Winter storms can range from moderate snow over a few hours to blizzard conditions with blinding, wind-driven snow or freezing rain that lasts several days. The time to prepare is before the snow falls or ice forms.
Preparing for winter storms
Listen to your radio for winter storm forecasts and other information.
Prepare your home for cold weather. Install storm windows. Insulate outside walls, attics and crawl spaces. Wrap pipes, especially those near cold outer walls or in attics or crawl spaces. Repair leaks in the roof, around the doors and in the windows.
Have appropriate cold weather clothing available.
If you have a kerosene heater, refuel your heater outside and remember to keep it at least three feet from flammable objects.
Make sure your fireplace functions properly.
Have rock salt and sand on hand for traction on ice.
Fill your gas tank before the snow starts falling.
During a winter storm
Wear several layers of loose-fitting, lightweight, warm clothing rather than one layer of heavy clothing. Wear mittens rather than gloves. Wear a warm, woolen cap.
Do not drive unnecessarily.
Reduce the temperature in your home to conserve fuel.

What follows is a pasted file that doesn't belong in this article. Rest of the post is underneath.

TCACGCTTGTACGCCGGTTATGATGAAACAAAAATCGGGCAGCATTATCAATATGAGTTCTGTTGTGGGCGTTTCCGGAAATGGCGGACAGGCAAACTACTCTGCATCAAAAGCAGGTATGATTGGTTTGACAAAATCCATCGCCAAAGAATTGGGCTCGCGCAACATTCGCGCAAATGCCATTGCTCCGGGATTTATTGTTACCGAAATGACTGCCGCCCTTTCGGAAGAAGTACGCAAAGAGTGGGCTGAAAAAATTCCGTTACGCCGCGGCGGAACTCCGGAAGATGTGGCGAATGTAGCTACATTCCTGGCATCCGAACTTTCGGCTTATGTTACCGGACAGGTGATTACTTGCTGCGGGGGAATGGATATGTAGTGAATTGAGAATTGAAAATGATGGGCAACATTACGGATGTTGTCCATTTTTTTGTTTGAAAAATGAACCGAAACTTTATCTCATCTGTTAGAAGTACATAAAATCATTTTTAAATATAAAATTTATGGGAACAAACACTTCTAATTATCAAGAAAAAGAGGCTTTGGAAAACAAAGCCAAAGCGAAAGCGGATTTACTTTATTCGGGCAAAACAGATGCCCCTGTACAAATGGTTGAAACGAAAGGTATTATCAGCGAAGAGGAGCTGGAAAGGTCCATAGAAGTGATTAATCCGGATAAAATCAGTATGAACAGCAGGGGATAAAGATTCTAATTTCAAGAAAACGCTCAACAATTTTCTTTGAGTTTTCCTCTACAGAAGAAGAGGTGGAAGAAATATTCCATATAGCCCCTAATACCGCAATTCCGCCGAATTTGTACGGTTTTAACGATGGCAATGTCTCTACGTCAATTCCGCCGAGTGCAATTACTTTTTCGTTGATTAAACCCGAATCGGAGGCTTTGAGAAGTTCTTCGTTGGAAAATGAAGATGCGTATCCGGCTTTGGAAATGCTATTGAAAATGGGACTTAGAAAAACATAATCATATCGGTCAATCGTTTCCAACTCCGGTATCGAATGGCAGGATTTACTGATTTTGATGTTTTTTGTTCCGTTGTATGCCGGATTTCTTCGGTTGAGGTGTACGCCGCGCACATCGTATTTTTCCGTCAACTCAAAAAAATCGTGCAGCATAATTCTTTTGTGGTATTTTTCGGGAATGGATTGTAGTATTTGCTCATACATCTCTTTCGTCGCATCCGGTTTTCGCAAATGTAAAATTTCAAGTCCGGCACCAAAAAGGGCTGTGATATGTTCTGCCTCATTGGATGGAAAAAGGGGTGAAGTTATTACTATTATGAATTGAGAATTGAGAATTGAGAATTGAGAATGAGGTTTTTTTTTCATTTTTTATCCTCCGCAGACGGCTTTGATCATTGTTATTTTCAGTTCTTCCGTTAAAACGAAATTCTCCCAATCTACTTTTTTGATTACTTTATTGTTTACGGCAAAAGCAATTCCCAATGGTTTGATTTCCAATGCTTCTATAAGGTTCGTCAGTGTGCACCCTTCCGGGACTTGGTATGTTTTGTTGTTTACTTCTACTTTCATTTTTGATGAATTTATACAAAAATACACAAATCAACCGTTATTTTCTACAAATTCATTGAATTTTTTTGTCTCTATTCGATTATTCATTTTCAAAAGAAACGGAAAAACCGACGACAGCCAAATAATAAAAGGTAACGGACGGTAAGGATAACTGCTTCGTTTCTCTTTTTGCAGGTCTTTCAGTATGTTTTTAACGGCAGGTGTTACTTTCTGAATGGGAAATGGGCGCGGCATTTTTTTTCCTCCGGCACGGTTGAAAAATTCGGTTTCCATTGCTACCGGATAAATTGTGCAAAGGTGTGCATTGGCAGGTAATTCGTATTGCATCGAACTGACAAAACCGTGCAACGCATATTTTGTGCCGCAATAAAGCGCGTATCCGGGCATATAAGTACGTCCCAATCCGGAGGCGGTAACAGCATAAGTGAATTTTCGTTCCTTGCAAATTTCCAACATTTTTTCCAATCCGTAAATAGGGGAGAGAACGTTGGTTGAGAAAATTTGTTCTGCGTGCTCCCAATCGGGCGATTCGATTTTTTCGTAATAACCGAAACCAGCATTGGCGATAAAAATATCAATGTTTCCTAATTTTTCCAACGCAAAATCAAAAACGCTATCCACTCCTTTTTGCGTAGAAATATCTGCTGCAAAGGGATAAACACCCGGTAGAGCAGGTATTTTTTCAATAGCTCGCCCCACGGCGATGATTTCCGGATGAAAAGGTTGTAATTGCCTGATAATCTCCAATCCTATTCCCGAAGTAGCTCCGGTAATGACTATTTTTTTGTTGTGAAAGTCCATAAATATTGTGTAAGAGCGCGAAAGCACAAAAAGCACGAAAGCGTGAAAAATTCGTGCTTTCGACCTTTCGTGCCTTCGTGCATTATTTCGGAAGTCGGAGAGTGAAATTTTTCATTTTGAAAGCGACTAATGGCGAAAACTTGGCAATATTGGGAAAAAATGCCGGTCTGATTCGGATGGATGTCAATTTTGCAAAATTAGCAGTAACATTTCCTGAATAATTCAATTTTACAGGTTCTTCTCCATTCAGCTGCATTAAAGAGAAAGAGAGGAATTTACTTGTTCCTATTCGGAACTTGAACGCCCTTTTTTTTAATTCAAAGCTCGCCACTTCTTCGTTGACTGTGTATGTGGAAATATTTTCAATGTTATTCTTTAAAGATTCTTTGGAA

Heat only the areas of your home you are using. Close doors and curtains or cover windows and doors with blankets.
Use alternative heat methods safely. Never use a gas or charcoal grill, hibachi or portable propane heater to cook indoors or heat your home.
Never use a generator indoors or in a garage or carport.
Be careful when shoveling snow. Do not overexert yourself.
Be sure to eat regularly. Food provides calories that maintain body heat.
Watch for signs of frostbite and hypothermia — slurred speech, disorientation, uncontrollable shivering, stumbling, drowsiness and body temperature of 95 degrees Fahrenheit or less.
If you become trapped outside, get out of the wind and stay dry. Build a lean-to or snow cave if nothing else is available. Do not eat snow; it will make you too cold.
Bring dogs and cats inside during cold weather.
If in your vehicle
Make sure someone knows where you are going. Stay on the main roads.
If you must stop, remain inside the vehicle. Use a bright distress flag or your hazard lights to draw attention to your vehicle.
If trapped in a blizzard, clear your tail pipe and run your engine and heater for 10 minutes every hour. Open your window slightly.
During night hours, keep the dome light on in the car so rescue crews can see your vehicle.
Keep an emergency kit in your vehicle. Include a three-day supply of water and non-perishable food that can be eaten without being cooked. Include a blanket or sleeping bag for each passenger, a flashlight, cell phone, shovel, sack of sand or kitty litter, booster cables, flare, coffee can with lid, and toilet paper.